[ RadSafe ] Preexisting Global Fallout Data Comparison- was: RE: Japanese Radioactive Levels Claimed to be too high for Farming

Stewart Farber SAFarber at optonline.net
Wed Nov 16 15:15:35 CST 2011

Thanks for posting the links to measurements in Japan.

Of note to levels of fallout deposition that proved to be of absolutely no
long-term concern to farming in the US, take a look at the attached Slide 7
from a paper I presented about Cs-137 in woodash to the 5th Annual Biofuels
Conference. Figure 7 was taken from an old US Health and Safety Lab [HASL]
report about global fallout from atmospheric bomb testing for which I don't
have the citation right at hand.

Slide 7 shows the isolines of cumulative Sr-90 deposition in the continental
US [ millicuries per square kilometer ==> conversions to SI below] after all
fallout essentially stopped from global atmospheric bomb testing which ended
in 1963 by the US and Soviets.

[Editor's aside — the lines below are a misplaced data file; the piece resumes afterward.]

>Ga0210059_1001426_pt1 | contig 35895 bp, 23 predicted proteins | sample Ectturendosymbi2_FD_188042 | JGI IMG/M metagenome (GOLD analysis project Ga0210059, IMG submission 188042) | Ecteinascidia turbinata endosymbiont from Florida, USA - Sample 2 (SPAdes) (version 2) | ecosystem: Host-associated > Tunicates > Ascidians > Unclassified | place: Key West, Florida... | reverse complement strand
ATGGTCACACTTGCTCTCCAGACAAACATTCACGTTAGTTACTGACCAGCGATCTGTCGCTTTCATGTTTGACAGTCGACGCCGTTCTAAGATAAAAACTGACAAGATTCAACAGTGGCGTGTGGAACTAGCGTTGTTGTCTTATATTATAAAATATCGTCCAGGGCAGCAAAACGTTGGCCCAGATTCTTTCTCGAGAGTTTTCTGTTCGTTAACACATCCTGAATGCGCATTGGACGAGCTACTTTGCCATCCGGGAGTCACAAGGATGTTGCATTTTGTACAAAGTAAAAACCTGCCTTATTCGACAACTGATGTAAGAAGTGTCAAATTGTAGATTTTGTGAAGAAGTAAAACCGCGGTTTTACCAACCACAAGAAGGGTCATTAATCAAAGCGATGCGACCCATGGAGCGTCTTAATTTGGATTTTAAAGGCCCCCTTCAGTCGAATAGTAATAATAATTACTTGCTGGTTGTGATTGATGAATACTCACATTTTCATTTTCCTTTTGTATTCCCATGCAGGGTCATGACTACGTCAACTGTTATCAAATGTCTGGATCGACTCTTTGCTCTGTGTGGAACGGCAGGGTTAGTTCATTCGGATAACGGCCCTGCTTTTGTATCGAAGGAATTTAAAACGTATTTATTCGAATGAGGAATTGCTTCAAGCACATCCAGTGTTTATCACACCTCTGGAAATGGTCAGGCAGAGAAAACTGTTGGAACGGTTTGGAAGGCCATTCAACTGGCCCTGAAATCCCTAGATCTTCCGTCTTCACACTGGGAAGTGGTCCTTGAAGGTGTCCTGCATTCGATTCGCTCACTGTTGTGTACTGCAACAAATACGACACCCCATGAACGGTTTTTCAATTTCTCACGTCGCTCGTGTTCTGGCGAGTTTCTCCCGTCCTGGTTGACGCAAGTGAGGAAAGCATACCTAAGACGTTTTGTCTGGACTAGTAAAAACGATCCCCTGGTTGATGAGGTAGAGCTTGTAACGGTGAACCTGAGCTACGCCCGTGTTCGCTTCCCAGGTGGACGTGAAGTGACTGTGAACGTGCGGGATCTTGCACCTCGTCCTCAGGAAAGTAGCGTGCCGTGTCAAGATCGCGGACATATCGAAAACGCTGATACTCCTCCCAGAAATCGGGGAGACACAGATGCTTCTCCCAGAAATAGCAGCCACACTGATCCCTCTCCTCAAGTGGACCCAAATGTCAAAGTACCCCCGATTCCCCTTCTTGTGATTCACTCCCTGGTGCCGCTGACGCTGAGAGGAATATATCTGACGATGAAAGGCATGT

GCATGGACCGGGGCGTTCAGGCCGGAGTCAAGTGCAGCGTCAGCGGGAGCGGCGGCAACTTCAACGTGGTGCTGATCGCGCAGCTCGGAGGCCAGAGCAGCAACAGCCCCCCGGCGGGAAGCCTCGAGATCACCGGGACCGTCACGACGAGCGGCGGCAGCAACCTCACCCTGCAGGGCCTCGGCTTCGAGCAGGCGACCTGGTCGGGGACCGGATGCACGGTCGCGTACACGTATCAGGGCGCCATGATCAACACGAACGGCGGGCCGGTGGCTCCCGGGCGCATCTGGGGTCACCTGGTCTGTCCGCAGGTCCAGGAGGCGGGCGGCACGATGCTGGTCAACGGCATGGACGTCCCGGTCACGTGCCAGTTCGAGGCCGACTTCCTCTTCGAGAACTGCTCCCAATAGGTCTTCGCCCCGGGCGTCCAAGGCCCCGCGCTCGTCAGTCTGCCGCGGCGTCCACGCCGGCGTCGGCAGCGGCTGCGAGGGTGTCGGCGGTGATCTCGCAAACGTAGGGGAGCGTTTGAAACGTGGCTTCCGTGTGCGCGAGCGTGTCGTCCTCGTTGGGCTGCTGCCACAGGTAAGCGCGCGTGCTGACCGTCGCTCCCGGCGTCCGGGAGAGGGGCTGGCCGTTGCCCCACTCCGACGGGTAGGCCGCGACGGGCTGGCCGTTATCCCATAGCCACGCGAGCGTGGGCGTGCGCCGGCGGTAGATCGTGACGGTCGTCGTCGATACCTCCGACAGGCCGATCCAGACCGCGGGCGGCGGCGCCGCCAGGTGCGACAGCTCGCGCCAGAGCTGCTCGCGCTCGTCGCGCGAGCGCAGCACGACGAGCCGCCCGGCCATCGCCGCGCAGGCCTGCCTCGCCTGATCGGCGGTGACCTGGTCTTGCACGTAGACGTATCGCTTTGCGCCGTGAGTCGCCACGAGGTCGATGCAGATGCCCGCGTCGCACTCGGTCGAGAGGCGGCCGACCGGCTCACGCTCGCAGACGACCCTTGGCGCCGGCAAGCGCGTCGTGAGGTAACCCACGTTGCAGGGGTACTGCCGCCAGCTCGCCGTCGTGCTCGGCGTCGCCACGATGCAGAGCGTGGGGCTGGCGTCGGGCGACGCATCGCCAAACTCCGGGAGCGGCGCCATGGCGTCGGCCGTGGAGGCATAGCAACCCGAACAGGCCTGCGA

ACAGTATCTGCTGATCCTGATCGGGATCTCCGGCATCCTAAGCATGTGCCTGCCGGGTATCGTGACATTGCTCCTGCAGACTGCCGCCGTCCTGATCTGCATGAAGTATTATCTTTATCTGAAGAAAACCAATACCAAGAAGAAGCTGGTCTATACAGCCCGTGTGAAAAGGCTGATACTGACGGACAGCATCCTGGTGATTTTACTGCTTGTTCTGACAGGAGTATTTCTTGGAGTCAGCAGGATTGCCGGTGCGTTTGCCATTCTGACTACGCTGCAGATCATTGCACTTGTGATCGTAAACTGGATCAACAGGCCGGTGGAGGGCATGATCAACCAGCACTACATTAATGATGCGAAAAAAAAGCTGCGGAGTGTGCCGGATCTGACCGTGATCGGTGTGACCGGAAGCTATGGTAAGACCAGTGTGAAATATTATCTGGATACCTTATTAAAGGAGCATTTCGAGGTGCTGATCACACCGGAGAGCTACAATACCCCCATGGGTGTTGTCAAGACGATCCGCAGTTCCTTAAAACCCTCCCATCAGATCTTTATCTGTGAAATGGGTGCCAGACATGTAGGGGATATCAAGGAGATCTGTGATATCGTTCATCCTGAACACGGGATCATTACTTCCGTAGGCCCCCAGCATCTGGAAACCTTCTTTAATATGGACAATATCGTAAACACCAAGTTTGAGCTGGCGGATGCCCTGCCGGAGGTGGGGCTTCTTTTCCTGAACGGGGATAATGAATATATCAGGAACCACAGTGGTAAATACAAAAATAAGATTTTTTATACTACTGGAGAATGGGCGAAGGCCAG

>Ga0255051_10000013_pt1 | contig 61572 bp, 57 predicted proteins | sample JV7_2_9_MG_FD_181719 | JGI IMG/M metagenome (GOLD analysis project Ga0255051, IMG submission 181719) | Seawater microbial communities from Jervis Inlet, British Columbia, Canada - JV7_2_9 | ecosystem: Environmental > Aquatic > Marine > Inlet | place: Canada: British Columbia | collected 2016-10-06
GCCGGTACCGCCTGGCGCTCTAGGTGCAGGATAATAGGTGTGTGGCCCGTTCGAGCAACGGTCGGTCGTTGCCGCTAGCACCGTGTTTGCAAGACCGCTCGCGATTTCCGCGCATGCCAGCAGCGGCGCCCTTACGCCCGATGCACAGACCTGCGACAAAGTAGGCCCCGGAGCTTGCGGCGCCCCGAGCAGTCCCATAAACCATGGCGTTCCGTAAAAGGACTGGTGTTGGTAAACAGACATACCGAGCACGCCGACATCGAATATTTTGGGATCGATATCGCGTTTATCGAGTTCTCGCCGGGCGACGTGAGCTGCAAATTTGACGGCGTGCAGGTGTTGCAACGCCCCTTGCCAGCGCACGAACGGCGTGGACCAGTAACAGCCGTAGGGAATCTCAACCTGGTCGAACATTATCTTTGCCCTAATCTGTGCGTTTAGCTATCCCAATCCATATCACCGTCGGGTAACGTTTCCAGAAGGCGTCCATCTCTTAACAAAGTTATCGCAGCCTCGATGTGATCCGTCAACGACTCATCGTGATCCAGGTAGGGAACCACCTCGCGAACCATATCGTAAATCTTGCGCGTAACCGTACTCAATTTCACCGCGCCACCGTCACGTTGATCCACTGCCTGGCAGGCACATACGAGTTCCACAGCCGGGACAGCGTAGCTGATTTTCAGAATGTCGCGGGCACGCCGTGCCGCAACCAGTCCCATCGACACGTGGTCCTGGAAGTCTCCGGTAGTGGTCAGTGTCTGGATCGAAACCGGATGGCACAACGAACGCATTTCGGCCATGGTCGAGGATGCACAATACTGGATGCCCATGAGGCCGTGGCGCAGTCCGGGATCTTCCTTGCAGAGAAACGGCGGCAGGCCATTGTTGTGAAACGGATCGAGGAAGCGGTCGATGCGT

As seen in Slide 7, large parts of the US were contaminated with Sr-90 at 60
to 90 millicuries per km^2. [Sorry for the mixed units used in the original
HASL document]. The Cs-137 levels across most of the US were 1.6 times as
high  [the ratio of Cs-137/Sr-90 in fresh fission of U-238 or Pu-239 in
bombs ]. So Cs-137 in open-air bomb test fallout in the US equalled
approximately 0.10 to 0.15 mCi/km^2 [ = 3.7 E10 - 5.55 E10  Bq/km^2 or per
sq. meter = 3.7 E4 to 5.5 E4 Bq/m^2 ]. So 37,000 to 50,000 Bq/km^2
cumulative deposition of Cs-137 and 60% of this areal deposition of Sr-90
had no impact on farming in the US or the rest of the world at these levels.

Of MAJOR importance, although the global areal deposition of Sr-90 was 60%
of Cs-137,  the dose from Sr-90 deposition from bomb test fallout is often
10X higher than that due to Cs-137 because of the very much higher uptake
factors for Sr-90 from soil to plant, vs. Cs-137 uptake from soil to plant.
In some cases the transfer factors for Sr-90 can be far in excess of 10X
that of Cs-137.  

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